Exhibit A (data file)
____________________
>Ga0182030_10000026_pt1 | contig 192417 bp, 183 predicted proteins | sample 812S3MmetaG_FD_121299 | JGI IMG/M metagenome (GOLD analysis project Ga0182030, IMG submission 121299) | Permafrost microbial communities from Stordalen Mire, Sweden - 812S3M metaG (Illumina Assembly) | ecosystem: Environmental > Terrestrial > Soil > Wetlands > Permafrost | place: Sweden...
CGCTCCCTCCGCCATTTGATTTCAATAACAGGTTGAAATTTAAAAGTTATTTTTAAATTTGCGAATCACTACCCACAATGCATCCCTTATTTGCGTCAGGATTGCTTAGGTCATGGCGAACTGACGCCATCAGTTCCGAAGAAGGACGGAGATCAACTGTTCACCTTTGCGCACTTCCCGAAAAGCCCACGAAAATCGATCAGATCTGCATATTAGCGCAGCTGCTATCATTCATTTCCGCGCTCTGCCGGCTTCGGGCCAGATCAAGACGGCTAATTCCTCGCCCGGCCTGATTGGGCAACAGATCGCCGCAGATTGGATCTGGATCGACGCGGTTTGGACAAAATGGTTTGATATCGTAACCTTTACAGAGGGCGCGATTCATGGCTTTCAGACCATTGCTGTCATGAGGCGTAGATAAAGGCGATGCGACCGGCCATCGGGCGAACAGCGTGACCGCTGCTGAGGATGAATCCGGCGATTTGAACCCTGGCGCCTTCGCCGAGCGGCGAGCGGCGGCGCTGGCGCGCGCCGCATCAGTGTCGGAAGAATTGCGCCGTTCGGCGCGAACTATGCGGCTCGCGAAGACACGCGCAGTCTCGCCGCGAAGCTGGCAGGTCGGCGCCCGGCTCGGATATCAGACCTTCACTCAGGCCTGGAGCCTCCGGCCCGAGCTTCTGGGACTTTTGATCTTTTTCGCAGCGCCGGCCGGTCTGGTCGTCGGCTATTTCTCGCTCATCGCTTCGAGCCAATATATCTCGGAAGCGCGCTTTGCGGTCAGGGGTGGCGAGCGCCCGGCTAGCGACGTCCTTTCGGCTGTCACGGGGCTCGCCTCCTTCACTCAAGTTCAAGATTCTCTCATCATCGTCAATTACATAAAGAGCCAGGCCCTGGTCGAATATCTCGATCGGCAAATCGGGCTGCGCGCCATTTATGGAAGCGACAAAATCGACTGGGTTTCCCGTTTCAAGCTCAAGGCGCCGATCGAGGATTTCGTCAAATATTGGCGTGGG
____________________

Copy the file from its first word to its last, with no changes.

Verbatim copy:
>Ga0182030_10000026_pt1 | contig 192417 bp, 183 predicted proteins | sample 812S3MmetaG_FD_121299 | JGI IMG/M metagenome (GOLD analysis project Ga0182030, IMG submission 121299) | Permafrost microbial communities from Stordalen Mire, Sweden - 812S3M metaG (Illumina Assembly) | ecosystem: Environmental > Terrestrial > Soil > Wetlands > Permafrost | place: Sweden...
CGCTCCCTCCGCCATTTGATTTCAATAACAGGTTGAAATTTAAAAGTTATTTTTAAATTTGCGAATCACTACCCACAATGCATCCCTTATTTGCGTCAGGATTGCTTAGGTCATGGCGAACTGACGCCATCAGTTCCGAAGAAGGACGGAGATCAACTGTTCACCTTTGCGCACTTCCCGAAAAGCCCACGAAAATCGATCAGATCTGCATATTAGCGCAGCTGCTATCATTCATTTCCGCGCTCTGCCGGCTTCGGGCCAGATCAAGACGGCTAATTCCTCGCCCGGCCTGATTGGGCAACAGATCGCCGCAGATTGGATCTGGATCGACGCGGTTTGGACAAAATGGTTTGATATCGTAACCTTTACAGAGGGCGCGATTCATGGCTTTCAGACCATTGCTGTCATGAGGCGTAGATAAAGGCGATGCGACCGGCCATCGGGCGAACAGCGTGACCGCTGCTGAGGATGAATCCGGCGATTTGAACCCTGGCGCCTTCGCCGAGCGGCGAGCGGCGGCGCTGGCGCGCGCCGCATCAGTGTCGGAAGAATTGCGCCGTTCGGCGCGAACTATGCGGCTCGCGAAGACACGCGCAGTCTCGCCGCGAAGCTGGCAGGTCGGCGCCCGGCTCGGATATCAGACCTTCACTCAGGCCTGGAGCCTCCGGCCCGAGCTTCTGGGACTTTTGATCTTTTTCGCAGCGCCGGCCGGTCTGGTCGTCGGCTATTTCTCGCTCATCGCTTCGAGCCAATATATCTCGGAAGCGCGCTTTGCGGTCAGGGGTGGCGAGCGCCCGGCTAGCGACGTCCTTTCGGCTGTCACGGGGCTCGCCTCCTTCACTCAAGTTCAAGATTCTCTCATCATCGTCAATTACATAAAGAGCCAGGCCCTGGTCGAATATCTCGATCGGCAAATCGGGCTGCGCGCCATTTATGGAAGCGACAAAATCGACTGGGTTTCCCGTTTCAAGCTCAAGGCGCCGATCGAGGATTTCGTCAAATATTGGCGTGGG